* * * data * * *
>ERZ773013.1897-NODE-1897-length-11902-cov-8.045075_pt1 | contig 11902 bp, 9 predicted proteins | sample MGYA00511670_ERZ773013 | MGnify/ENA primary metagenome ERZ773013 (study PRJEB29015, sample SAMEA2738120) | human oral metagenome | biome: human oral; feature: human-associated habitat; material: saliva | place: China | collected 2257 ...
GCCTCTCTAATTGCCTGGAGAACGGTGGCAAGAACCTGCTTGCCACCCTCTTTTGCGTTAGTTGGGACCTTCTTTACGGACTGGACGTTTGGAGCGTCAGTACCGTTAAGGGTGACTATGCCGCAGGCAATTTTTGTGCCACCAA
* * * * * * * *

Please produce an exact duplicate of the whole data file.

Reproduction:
>ERZ773013.1897-NODE-1897-length-11902-cov-8.045075_pt1 | contig 11902 bp, 9 predicted proteins | sample MGYA00511670_ERZ773013 | MGnify/ENA primary metagenome ERZ773013 (study PRJEB29015, sample SAMEA2738120) | human oral metagenome | biome: human oral; feature: human-associated habitat; material: saliva | place: China | collected 2257 ...
GCCTCTCTAATTGCCTGGAGAACGGTGGCAAGAACCTGCTTGCCACCCTCTTTTGCGTTAGTTGGGACCTTCTTTACGGACTGGACGTTTGGAGCGTCAGTACCGTTAAGGGTGACTATGCCGCAGGCAATTTTTGTGCCACCAA